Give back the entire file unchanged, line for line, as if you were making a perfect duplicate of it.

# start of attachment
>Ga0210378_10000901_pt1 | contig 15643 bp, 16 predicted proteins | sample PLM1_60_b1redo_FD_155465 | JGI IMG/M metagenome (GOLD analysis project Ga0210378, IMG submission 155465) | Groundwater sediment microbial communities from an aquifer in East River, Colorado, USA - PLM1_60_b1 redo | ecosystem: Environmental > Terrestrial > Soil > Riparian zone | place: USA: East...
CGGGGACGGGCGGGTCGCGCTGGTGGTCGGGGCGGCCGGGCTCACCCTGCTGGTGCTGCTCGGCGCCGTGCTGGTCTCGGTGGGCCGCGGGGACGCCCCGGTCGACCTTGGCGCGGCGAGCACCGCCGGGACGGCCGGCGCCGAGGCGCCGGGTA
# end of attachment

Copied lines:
>Ga0210378_10000901_pt1 | contig 15643 bp, 16 predicted proteins | sample PLM1_60_b1redo_FD_155465 | JGI IMG/M metagenome (GOLD analysis project Ga0210378, IMG submission 155465) | Groundwater sediment microbial communities from an aquifer in East River, Colorado, USA - PLM1_60_b1 redo | ecosystem: Environmental > Terrestrial > Soil > Riparian zone | place: USA: East...
CGGGGACGGGCGGGTCGCGCTGGTGGTCGGGGCGGCCGGGCTCACCCTGCTGGTGCTGCTCGGCGCCGTGCTGGTCTCGGTGGGCCGCGGGGACGCCCCGGTCGACCTTGGCGCGGCGAGCACCGCCGGGACGGCCGGCGCCGAGGCGCCGGGTA